Signaling change during a crisis: Refining conditions for the glass cliff

Clara Kulich*, Fabio Lorenzi-Cioldi, Vincenzo Iacoviello, Klea Faniko, Michelle K. Ryan

*Corresponding author for this work

Research output: Contribution to journalArticleAcademicpeer-review

44 Citations (Scopus)
187 Downloads (Pure)


Research into the glass cliff indicates that adverse company circumstances, compared to favorable ones, increase the likelihood of women to be appointed in leadership positions. Study 1 refined the conditions under which a glass cliff occurs by demonstrating a preference for a female leader when a company's performance was attributed to past leadership (an internal, controllable cause) but not when it was attributed to global economic circumstances (an external, uncontrollable cause). Study 2 replicated the glass cliff for a controllable context and revealed that the female candidate's potential to signal change, rather than her quality and suitability as a leader, accounted for the preference of the female candidate. We conclude that women, as non-traditional leaders, are strategic choices of companies with the aim to signal change to the outside world (e.g., investors) when past leadership is held responsible for a crisis. However, they are not expected to actually impact on the company's performance through their leadership quality.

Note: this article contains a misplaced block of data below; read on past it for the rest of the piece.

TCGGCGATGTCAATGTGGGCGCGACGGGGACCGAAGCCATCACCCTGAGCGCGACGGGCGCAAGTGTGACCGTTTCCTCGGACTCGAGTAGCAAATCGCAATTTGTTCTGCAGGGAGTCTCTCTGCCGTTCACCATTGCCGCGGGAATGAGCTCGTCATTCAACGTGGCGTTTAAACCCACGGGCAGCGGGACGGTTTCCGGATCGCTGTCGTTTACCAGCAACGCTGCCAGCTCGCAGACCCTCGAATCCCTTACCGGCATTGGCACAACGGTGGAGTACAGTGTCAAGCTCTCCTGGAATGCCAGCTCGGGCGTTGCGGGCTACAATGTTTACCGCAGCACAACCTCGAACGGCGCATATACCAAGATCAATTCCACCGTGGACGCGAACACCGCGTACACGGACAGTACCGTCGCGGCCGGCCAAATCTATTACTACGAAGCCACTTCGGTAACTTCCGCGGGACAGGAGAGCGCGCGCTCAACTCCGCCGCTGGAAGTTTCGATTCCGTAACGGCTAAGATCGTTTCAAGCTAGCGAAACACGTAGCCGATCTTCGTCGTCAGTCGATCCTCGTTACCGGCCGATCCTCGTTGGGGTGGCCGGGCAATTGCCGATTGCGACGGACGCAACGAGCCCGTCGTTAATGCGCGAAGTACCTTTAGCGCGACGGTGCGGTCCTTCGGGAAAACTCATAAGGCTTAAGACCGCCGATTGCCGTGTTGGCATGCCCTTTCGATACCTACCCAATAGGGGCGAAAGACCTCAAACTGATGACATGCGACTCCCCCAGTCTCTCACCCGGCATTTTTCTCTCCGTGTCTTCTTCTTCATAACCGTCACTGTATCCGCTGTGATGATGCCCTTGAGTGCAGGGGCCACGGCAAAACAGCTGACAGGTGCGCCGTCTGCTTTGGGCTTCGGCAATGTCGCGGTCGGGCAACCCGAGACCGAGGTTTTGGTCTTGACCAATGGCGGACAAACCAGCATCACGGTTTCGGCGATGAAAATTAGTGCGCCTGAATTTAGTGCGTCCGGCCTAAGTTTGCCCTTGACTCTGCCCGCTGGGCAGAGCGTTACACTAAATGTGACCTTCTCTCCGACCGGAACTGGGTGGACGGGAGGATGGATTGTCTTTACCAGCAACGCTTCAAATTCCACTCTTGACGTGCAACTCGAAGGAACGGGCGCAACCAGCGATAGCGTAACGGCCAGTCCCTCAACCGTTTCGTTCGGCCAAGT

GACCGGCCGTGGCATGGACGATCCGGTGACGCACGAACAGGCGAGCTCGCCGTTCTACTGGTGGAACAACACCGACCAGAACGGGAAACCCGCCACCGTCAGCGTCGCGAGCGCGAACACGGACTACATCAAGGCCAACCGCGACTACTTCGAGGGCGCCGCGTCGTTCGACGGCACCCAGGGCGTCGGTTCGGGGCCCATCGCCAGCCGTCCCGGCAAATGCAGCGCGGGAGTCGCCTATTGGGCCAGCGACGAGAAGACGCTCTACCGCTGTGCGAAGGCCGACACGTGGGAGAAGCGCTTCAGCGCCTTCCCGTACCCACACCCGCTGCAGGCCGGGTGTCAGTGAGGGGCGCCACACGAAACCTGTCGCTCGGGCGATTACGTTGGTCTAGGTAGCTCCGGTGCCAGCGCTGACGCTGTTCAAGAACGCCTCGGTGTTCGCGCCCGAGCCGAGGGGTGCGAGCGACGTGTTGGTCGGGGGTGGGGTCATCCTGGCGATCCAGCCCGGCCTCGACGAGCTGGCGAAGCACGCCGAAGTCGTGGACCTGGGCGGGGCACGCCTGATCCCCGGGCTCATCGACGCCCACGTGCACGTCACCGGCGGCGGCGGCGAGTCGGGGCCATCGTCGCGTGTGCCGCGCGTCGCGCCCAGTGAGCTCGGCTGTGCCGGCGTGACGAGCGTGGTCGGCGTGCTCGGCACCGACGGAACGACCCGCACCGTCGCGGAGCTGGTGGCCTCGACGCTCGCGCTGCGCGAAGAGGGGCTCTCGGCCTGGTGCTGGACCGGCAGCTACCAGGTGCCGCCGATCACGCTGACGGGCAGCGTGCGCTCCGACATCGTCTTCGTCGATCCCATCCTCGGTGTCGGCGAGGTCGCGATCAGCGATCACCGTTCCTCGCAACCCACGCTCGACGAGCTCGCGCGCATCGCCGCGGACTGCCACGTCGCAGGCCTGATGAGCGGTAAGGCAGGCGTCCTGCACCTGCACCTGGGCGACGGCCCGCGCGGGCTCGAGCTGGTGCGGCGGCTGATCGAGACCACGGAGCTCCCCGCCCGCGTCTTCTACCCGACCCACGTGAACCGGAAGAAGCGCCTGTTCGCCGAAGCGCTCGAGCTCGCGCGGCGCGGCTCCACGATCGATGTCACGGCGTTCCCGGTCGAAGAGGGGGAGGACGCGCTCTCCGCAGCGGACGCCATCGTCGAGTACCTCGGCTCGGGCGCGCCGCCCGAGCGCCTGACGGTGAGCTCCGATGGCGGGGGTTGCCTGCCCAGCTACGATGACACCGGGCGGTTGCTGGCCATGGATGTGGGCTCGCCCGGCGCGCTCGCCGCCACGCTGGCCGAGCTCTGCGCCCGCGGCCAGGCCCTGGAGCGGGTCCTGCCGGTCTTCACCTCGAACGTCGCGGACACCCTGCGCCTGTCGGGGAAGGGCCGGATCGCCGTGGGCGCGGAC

Original languageEnglish
Pages (from-to)96-103
Number of pages8
JournalJournal of Experimental Social Psychology
Publication statusPublished - Nov-2015


  • Actual change
  • Controllability
  • Financial crisis
  • Glass cliff
  • Leadership
  • Symbolic change


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